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The Independent Critic

Bradley Silvius
Martin Faber
12 Mins.

 "Painting Pilfinger" Creates Substance by Avoiding Dialogue 

In writer/director/star Bradley Silvius's Painting Pilfinger, a forgotten hero (Silvius) lives in the shadow of existence before he has a chance encounter with a stray dog. Unable to avoid the dog's presence, he gradually comes to accept the companionship offered by the dog and forges a quietly comfortable relationship with it that leads to a weeks long effort to paint a portrait of his new friend. With hope on the horizon, this nameless man may very well find that there's a price to pay for this hope. Is it a price he can afford to pay?

Painting Pilfinger is a bit unusual of a short film, a film with no discernible dialogue that relies heavily on Silvius's physicality and the original music of Martin Faber in moving its story along, a score that captured the prize for Best Original Score at the 2015 Made-in-Michigan Film Festival. 

Based on a short story of the same name by Silvius that was a quarter finalist in the 2001 New Century Writer Awards, Painting Pilfinger is a simple yet meaningful story about a man's search for meaning and connection in a world that has forgotten him. From the brief opening scenes that create a foundation for the story to the darkly lit, glimmer of hope ending, Painting Pilfinger reminded me of the award-winning short film Change for a Dollar, a film that served as a simple reminder that one action can lead to another to another and so on. In this case, it's not so much about the forward motion of action as it is that the simplest of things can foster hope and connection.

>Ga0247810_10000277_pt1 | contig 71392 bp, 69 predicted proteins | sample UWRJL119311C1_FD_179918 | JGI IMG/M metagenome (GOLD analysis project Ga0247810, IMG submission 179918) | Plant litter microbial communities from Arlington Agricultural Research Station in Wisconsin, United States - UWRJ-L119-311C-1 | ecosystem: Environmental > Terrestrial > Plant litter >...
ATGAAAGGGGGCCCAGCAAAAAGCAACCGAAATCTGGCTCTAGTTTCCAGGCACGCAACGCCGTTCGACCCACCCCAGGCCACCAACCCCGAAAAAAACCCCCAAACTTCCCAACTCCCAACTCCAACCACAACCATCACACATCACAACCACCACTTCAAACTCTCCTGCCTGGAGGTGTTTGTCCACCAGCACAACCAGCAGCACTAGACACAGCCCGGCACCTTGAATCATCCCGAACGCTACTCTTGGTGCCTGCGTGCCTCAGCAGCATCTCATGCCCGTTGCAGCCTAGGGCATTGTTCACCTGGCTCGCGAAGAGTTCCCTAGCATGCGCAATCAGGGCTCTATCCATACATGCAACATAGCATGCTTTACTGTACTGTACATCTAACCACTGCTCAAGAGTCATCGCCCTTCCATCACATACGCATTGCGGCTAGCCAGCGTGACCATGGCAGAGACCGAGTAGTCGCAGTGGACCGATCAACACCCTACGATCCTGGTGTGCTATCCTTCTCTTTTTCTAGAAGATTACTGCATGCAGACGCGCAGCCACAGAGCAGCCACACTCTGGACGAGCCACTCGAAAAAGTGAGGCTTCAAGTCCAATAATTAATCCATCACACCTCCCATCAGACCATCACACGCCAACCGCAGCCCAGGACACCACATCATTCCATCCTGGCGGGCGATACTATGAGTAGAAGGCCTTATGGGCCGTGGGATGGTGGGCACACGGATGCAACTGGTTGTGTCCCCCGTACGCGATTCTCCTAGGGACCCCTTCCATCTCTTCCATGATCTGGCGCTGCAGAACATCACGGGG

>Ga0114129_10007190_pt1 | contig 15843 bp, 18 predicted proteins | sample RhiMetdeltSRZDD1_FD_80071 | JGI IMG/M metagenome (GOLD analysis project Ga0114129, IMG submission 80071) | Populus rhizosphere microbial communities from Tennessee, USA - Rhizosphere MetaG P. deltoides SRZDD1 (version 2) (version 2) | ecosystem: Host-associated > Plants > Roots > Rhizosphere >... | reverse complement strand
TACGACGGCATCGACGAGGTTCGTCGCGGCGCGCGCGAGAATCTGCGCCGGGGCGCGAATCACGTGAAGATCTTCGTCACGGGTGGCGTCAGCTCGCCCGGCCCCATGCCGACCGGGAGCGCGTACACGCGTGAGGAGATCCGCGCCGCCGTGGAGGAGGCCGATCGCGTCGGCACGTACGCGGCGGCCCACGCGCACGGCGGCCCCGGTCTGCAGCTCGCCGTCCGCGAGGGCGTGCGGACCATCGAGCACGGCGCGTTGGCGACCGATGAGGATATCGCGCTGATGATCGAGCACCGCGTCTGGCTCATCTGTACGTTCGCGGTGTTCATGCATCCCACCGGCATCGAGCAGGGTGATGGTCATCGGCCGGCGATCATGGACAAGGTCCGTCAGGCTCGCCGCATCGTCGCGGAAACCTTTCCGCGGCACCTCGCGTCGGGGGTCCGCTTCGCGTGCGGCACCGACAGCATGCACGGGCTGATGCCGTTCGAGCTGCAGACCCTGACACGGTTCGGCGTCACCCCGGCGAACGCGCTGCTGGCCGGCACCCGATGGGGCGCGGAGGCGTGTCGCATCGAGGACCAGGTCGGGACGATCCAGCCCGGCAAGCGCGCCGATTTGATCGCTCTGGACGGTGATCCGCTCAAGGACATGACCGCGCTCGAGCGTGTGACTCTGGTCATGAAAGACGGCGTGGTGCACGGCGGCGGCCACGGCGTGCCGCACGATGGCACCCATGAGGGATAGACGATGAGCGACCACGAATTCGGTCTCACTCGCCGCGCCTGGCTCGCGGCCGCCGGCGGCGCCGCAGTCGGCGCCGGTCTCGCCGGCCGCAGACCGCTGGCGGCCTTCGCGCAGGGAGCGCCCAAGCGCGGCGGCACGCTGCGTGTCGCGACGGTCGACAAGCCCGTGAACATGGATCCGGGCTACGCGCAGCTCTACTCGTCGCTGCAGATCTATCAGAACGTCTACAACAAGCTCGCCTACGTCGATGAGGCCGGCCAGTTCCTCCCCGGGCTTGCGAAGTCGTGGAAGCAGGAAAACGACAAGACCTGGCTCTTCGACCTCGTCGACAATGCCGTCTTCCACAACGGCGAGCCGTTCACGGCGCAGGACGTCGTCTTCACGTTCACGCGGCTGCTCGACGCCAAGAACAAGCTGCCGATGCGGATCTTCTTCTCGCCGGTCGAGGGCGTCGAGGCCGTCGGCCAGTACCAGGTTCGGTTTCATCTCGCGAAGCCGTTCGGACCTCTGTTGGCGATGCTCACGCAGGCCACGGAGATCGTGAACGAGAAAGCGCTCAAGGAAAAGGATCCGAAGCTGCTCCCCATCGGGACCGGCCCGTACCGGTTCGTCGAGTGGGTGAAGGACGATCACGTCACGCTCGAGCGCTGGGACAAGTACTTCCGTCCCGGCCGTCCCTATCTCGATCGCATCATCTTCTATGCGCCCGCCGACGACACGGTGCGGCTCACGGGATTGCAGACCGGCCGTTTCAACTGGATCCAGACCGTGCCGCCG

A microcinema effort, Painting Pilfinger is proving to be a success on fest's largely known for catering to the indie, underground and microcinema scene including Hell's Half Mile, IndieFest Film Awards, Royal Starr Film Festival, and Ozark Shorts International Film Festival among others. 

In films such as Painting Pilfinger, the temptation is often to bathe the film in warmth and to have characters looking as if they're almost in an angelic halo. Fortunately, Silvius avoids this temptation and it starts with his own characterization that at one point brought to mind Nick Nolte in The Slums of Beverly Hills. It's a characterization that largely works and creates a hopeful portrait of a man potentially returning from the fringes of society. 

For more information on Painting Pilfinger, visit the film's official website linked to in the credits.

© Written by Richard Propes
The Independent Critic